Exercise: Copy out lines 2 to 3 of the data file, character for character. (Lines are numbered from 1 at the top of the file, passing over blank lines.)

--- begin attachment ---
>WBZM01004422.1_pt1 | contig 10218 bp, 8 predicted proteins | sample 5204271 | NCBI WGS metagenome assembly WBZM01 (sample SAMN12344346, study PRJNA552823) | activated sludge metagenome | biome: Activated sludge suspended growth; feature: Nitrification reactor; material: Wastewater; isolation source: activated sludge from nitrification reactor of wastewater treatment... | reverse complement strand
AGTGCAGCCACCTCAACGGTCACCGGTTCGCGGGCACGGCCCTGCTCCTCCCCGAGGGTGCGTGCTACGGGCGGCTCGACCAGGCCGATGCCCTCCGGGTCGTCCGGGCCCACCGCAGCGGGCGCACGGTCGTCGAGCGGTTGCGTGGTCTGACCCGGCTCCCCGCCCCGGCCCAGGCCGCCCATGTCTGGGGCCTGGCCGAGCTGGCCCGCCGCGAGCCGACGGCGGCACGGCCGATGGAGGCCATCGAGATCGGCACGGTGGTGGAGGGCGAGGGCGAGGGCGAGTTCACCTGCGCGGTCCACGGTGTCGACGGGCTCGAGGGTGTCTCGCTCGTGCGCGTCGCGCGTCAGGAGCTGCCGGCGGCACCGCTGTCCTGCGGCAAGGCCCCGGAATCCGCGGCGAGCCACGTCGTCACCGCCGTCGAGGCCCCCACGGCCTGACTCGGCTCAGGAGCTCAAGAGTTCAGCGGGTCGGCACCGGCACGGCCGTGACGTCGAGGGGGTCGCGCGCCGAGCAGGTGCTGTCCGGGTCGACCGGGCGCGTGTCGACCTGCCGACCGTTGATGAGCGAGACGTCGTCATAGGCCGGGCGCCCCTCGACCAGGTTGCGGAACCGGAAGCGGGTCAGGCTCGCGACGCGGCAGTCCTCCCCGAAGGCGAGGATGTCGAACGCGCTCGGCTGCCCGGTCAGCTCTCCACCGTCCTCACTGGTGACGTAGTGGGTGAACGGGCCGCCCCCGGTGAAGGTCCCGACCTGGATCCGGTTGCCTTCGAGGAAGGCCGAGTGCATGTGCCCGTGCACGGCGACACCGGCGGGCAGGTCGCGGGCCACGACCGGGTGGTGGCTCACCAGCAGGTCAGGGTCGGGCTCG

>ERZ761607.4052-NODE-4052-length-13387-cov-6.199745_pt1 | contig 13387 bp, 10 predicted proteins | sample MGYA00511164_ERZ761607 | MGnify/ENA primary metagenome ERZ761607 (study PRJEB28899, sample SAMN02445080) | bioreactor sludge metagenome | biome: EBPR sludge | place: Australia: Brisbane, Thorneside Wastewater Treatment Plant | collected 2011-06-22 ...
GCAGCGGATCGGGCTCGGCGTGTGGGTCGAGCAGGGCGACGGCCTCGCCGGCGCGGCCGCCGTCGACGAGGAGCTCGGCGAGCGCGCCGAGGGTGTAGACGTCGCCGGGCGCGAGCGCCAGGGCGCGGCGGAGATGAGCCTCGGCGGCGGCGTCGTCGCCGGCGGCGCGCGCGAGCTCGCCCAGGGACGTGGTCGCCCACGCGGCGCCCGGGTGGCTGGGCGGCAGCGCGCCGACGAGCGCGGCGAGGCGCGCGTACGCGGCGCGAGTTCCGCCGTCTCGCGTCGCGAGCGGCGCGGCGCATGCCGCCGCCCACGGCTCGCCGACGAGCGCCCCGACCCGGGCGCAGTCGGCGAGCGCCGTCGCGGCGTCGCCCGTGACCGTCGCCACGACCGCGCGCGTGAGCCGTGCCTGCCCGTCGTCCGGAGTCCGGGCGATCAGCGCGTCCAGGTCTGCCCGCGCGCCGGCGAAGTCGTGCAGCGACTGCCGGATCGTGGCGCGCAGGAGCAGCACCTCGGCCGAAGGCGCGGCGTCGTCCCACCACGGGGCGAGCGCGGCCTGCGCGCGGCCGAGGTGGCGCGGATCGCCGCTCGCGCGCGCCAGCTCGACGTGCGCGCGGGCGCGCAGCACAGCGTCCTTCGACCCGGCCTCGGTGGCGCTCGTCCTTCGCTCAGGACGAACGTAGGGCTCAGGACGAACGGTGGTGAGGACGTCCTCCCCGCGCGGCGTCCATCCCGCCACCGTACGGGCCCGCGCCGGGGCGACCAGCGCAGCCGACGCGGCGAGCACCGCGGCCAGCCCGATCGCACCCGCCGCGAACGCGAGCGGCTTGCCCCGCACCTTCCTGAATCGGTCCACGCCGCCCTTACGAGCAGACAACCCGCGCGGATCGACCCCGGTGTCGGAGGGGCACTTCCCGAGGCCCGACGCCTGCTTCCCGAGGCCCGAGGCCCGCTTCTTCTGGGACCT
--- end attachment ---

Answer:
AGTGCAGCCACCTCAACGGTCACCGGTTCGCGGGCACGGCCCTGCTCCTCCCCGAGGGTGCGTGCTACGGGCGGCTCGACCAGGCCGATGCCCTCCGGGTCGTCCGGGCCCACCGCAGCGGGCGCACGGTCGTCGAGCGGTTGCGTGGTCTGACCCGGCTCCCCGCCCCGGCCCAGGCCGCCCATGTCTGGGGCCTGGCCGAGCTGGCCCGCCGCGAGCCGACGGCGGCACGGCCGATGGAGGCCATCGAGATCGGCACGGTGGTGGAGGGCGAGGGCGAGGGCGAGTTCACCTGCGCGGTCCACGGTGTCGACGGGCTCGAGGGTGTCTCGCTCGTGCGCGTCGCGCGTCAGGAGCTGCCGGCGGCACCGCTGTCCTGCGGCAAGGCCCCGGAATCCGCGGCGAGCCACGTCGTCACCGCCGTCGAGGCCCCCACGGCCTGACTCGGCTCAGGAGCTCAAGAGTTCAGCGGGTCGGCACCGGCACGGCCGTGACGTCGAGGGGGTCGCGCGCCGAGCAGGTGCTGTCCGGGTCGACCGGGCGCGTGTCGACCTGCCGACCGTTGATGAGCGAGACGTCGTCATAGGCCGGGCGCCCCTCGACCAGGTTGCGGAACCGGAAGCGGGTCAGGCTCGCGACGCGGCAGTCCTCCCCGAAGGCGAGGATGTCGAACGCGCTCGGCTGCCCGGTCAGCTCTCCACCGTCCTCACTGGTGACGTAGTGGGTGAACGGGCCGCCCCCGGTGAAGGTCCCGACCTGGATCCGGTTGCCTTCGAGGAAGGCCGAGTGCATGTGCCCGTGCACGGCGACACCGGCGGGCAGGTCGCGGGCCACGACCGGGTGGTGGCTCACCAGCAGGTCAGGGTCGGGCTCG

>ERZ761607.4052-NODE-4052-length-13387-cov-6.199745_pt1 | contig 13387 bp, 10 predicted proteins | sample MGYA00511164_ERZ761607 | MGnify/ENA primary metagenome ERZ761607 (study PRJEB28899, sample SAMN02445080) | bioreactor sludge metagenome | biome: EBPR sludge | place: Australia: Brisbane, Thorneside Wastewater Treatment Plant | collected 2011-06-22 ...